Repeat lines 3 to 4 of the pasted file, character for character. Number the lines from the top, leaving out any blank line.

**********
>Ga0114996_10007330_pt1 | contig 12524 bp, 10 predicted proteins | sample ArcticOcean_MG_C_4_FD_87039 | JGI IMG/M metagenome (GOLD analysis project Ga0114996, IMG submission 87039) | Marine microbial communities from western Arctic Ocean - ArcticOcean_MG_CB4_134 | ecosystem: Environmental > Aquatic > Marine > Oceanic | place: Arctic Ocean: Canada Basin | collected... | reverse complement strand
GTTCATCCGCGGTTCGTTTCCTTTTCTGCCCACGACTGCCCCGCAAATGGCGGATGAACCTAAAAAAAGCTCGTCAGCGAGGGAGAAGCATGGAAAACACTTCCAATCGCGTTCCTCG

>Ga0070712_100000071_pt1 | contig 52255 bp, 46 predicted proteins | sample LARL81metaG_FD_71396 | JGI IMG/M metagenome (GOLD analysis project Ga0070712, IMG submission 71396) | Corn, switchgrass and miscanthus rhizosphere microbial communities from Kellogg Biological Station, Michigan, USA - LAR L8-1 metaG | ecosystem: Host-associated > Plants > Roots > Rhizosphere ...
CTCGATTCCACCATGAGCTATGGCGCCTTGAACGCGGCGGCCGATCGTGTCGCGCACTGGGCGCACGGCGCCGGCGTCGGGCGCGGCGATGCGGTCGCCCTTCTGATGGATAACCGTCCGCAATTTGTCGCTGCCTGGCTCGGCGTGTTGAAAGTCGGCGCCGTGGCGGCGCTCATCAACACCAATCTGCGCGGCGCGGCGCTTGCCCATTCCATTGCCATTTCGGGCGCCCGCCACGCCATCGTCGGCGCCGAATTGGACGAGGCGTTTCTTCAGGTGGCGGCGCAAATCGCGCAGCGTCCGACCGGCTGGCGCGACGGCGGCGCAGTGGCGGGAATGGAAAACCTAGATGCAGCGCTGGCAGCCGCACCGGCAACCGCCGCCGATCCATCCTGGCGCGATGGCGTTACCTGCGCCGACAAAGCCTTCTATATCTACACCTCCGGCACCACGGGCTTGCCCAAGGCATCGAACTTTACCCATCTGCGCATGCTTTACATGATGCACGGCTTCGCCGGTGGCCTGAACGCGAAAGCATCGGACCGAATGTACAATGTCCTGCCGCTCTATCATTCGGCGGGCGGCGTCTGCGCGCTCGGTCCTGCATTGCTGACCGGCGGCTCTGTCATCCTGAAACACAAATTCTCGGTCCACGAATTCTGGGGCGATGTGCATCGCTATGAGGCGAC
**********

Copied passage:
>Ga0070712_100000071_pt1 | contig 52255 bp, 46 predicted proteins | sample LARL81metaG_FD_71396 | JGI IMG/M metagenome (GOLD analysis project Ga0070712, IMG submission 71396) | Corn, switchgrass and miscanthus rhizosphere microbial communities from Kellogg Biological Station, Michigan, USA - LAR L8-1 metaG | ecosystem: Host-associated > Plants > Roots > Rhizosphere ...
CTCGATTCCACCATGAGCTATGGCGCCTTGAACGCGGCGGCCGATCGTGTCGCGCACTGGGCGCACGGCGCCGGCGTCGGGCGCGGCGATGCGGTCGCCCTTCTGATGGATAACCGTCCGCAATTTGTCGCTGCCTGGCTCGGCGTGTTGAAAGTCGGCGCCGTGGCGGCGCTCATCAACACCAATCTGCGCGGCGCGGCGCTTGCCCATTCCATTGCCATTTCGGGCGCCCGCCACGCCATCGTCGGCGCCGAATTGGACGAGGCGTTTCTTCAGGTGGCGGCGCAAATCGCGCAGCGTCCGACCGGCTGGCGCGACGGCGGCGCAGTGGCGGGAATGGAAAACCTAGATGCAGCGCTGGCAGCCGCACCGGCAACCGCCGCCGATCCATCCTGGCGCGATGGCGTTACCTGCGCCGACAAAGCCTTCTATATCTACACCTCCGGCACCACGGGCTTGCCCAAGGCATCGAACTTTACCCATCTGCGCATGCTTTACATGATGCACGGCTTCGCCGGTGGCCTGAACGCGAAAGCATCGGACCGAATGTACAATGTCCTGCCGCTCTATCATTCGGCGGGCGGCGTCTGCGCGCTCGGTCCTGCATTGCTGACCGGCGGCTCTGTCATCCTGAAACACAAATTCTCGGTCCACGAATTCTGGGGCGATGTGCATCGCTATGAGGCGAC